LanguagesSimple Image Recognition and AI with Python

Simple Image Recognition and AI with Python

Image recognition is one of the quintessential tasks of artificial intelligence. The ability to process an image and decide if it is a day scene or a night scene or determine if you are looking at a picture of a cat or a dog is one that comes naturally to most organic intelligence, but for Artificial Intelligence (AI), the task must be performed one pixel at a time.

Today, we are going to build a simple image recognition system using the Python programming language. You may be wondering why Python when there are many languages that can be used to create AI systems. Python has a number of versatile and useful libraries that developers can use to achieve that goal and make the process easier than some of its competitors. So today, we are going to go through the creation of a simple image recognition system so that you can get familiar with the various AI libraries and tools Python has to offer.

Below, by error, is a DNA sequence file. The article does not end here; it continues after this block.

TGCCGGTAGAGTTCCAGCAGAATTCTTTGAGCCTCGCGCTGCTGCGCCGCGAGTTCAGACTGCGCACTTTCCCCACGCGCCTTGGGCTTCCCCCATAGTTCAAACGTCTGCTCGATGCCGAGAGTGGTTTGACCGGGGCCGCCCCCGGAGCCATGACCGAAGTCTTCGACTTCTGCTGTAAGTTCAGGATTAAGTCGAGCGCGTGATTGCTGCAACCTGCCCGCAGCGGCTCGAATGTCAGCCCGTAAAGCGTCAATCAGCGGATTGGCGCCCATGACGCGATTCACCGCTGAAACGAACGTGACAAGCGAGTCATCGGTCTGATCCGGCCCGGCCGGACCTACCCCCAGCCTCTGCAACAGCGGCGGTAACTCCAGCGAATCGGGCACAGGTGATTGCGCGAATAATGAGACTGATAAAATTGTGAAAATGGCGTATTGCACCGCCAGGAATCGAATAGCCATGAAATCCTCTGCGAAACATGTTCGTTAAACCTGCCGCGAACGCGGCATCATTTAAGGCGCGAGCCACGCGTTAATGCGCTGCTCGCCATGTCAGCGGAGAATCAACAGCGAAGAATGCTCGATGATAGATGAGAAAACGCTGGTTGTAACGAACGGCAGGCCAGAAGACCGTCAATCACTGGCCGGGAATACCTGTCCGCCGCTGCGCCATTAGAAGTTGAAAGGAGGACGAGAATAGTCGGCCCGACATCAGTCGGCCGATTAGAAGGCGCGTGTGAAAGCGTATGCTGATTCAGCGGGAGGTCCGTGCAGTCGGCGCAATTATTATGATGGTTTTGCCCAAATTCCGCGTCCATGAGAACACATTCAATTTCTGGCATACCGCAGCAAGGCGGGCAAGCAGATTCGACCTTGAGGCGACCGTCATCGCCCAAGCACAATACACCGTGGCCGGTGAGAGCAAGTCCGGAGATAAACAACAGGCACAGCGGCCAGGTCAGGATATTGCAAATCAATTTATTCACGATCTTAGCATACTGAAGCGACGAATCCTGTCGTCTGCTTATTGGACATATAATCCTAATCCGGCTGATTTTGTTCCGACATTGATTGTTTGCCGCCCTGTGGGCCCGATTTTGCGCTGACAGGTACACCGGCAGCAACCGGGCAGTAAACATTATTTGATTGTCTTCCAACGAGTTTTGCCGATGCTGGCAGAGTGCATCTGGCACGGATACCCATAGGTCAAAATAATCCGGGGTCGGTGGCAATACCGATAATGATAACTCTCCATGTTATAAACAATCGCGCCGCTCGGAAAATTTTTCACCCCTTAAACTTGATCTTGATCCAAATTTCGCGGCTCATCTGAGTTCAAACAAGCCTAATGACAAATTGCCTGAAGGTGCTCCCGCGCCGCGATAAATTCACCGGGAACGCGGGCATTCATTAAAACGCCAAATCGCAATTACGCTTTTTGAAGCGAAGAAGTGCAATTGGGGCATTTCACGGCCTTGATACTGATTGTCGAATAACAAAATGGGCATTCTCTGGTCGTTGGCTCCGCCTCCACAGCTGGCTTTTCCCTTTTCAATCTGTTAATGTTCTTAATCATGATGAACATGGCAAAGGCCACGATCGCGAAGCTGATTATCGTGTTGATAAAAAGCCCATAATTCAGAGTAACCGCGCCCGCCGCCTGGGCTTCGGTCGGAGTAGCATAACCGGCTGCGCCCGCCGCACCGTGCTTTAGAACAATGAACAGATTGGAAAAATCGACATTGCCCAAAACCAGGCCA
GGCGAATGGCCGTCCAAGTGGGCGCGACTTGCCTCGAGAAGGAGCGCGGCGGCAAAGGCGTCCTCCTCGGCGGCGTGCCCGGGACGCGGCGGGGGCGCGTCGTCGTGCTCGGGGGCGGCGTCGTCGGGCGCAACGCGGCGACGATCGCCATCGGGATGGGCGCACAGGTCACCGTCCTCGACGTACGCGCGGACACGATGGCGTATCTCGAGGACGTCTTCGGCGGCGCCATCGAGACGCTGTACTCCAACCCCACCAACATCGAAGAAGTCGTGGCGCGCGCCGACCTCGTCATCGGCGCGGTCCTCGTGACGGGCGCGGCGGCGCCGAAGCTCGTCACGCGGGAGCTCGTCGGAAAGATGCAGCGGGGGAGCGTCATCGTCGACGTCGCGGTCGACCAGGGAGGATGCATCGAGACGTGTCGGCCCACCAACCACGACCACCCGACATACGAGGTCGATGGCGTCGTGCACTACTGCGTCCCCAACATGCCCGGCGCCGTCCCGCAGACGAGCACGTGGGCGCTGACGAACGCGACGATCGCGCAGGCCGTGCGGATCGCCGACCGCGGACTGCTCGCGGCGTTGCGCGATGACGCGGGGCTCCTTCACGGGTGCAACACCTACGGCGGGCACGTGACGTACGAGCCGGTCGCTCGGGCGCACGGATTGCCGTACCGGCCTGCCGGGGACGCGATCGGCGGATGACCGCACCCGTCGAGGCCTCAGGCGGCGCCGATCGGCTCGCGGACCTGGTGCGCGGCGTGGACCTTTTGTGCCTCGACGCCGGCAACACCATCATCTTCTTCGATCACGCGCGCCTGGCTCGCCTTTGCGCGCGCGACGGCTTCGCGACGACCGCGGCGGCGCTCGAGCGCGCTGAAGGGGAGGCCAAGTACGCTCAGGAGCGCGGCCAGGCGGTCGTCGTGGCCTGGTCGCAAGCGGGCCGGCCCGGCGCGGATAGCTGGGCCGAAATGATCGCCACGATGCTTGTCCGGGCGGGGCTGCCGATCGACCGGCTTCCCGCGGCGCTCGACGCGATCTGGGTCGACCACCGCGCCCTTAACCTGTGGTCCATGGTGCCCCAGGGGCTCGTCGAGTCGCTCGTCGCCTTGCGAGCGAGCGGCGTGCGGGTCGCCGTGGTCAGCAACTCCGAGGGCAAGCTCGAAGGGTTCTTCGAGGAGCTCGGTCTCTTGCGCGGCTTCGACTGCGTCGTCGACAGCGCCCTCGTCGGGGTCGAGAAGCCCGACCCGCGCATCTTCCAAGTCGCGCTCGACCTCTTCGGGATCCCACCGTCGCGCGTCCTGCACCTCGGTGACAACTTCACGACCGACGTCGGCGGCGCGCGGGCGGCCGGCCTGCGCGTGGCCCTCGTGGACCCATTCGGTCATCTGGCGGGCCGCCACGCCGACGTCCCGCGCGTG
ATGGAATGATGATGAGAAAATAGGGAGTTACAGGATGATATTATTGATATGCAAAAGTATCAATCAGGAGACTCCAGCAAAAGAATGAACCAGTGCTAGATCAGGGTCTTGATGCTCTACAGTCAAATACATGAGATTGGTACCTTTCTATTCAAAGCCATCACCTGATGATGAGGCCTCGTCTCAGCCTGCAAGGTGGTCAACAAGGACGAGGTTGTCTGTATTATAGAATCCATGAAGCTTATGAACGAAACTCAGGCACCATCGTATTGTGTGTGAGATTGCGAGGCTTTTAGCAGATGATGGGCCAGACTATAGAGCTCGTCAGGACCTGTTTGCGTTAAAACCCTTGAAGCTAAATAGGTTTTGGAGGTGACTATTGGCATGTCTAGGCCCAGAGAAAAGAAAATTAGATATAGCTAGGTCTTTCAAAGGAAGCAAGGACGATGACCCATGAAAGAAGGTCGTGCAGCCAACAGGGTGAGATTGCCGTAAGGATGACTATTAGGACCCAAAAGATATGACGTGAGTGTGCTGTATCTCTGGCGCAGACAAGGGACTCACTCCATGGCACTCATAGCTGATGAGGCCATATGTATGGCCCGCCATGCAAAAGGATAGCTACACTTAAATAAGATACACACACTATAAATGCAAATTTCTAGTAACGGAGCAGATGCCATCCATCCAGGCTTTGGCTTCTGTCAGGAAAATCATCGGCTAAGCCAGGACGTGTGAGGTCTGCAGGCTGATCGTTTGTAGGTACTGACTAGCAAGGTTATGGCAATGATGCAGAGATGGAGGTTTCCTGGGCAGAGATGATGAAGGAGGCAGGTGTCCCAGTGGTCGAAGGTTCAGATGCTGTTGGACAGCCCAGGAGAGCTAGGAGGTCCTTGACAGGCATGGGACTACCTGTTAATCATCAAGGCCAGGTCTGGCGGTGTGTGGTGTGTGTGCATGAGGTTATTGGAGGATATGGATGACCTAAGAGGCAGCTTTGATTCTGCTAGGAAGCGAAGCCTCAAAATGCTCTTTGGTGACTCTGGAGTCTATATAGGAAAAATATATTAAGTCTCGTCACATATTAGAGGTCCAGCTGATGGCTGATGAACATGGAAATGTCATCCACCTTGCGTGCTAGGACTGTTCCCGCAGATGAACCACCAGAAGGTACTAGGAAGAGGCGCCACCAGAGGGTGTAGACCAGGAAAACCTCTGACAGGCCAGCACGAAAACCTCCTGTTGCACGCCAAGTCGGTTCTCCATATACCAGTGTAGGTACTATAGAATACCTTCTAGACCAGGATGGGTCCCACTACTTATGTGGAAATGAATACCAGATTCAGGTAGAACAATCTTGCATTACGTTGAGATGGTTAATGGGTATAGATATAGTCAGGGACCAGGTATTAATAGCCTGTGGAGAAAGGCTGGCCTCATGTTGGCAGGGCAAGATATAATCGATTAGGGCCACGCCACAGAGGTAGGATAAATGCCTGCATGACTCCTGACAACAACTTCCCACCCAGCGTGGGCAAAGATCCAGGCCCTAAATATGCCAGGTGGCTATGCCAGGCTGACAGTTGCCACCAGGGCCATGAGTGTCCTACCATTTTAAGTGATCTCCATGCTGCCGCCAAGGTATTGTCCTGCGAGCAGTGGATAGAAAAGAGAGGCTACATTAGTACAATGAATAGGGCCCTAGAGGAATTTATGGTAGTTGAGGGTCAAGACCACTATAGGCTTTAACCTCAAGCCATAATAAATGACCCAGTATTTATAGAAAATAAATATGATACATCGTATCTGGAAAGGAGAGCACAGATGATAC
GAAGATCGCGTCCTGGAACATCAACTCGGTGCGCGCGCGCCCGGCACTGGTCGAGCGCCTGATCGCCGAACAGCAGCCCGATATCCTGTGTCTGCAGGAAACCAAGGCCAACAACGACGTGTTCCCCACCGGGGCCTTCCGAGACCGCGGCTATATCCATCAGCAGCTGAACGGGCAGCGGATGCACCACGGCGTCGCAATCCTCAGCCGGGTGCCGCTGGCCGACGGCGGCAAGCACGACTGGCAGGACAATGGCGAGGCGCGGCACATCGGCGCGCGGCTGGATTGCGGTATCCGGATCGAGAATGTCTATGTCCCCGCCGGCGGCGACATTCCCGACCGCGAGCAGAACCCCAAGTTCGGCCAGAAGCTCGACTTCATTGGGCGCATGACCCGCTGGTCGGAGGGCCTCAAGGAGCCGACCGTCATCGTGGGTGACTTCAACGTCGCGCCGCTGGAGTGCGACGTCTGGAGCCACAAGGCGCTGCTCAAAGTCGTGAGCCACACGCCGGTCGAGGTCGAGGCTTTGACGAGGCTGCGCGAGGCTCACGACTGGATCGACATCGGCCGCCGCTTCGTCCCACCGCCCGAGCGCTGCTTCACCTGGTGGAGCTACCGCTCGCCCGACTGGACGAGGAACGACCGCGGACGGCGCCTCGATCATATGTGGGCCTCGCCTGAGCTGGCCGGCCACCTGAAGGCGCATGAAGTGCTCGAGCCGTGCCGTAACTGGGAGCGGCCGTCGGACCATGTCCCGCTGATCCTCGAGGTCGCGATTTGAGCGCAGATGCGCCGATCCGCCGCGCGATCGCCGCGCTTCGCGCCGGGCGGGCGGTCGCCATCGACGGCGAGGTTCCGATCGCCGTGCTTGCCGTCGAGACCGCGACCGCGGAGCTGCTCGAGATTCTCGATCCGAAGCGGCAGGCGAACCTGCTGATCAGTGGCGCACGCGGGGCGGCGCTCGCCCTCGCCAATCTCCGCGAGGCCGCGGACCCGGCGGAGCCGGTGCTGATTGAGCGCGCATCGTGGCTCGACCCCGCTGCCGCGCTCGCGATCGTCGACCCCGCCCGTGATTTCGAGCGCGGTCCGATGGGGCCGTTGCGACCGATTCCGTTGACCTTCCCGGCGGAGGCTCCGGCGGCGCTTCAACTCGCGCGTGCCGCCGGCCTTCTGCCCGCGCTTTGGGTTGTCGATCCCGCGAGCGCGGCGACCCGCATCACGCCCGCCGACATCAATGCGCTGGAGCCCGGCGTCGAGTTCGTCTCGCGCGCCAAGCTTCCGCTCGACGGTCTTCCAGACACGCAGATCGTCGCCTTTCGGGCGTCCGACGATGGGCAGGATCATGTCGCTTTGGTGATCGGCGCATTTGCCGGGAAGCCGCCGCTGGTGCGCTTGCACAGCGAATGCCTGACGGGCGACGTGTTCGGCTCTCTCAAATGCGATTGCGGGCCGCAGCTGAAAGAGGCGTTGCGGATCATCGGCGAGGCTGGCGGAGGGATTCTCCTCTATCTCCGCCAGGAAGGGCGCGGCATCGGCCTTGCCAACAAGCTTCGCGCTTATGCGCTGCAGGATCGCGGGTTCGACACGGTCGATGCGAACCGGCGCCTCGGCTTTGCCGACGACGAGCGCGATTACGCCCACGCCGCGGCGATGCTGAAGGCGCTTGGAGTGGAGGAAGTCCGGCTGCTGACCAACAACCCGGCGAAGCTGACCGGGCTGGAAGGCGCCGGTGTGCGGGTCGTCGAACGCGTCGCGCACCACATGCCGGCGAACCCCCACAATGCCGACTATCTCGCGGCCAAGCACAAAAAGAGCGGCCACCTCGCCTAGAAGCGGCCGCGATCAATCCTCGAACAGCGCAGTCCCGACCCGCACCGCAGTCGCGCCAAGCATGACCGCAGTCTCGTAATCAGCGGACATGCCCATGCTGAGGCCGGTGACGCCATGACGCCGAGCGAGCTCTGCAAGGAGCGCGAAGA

We are going to begin with the imports for the libraries. These will do the majority of the actual work of image recognition and analysis for the task at hand. The libraries that we are going to import include: Matplotlib, Keras, Tensor Flow, OpenCV-Python, and Numpy. Matplotlib is a library for creating visualizations of data in Python. Keras is for making deep learning models. Tensor Flow is for cloud-based numerical computations, which we will use in order to manage the data analysis of our image recognition application.

OpenCV-Python, which you will see as the cv2 import statement, is a library designed to work with computer vision problems; it loads an image from the specified file. NumPy is meant for working with arrays and math transformations such as linear algebra, Fourier transform, and matrices.

Here is how to import the various AI libraries in Python:

import matplotlib.pyplot as plt
import seaborn as sns

import keras
from keras.models import Sequential
from keras.layers import Dense, Conv2D , MaxPool2D , Flatten , Dropout 
from keras.preprocessing.image import ImageDataGenerator
from keras.optimizers import Adam

from sklearn.metrics import classification_report,confusion_matrix

import tensorflow as tf

import cv2
import os

import numpy as np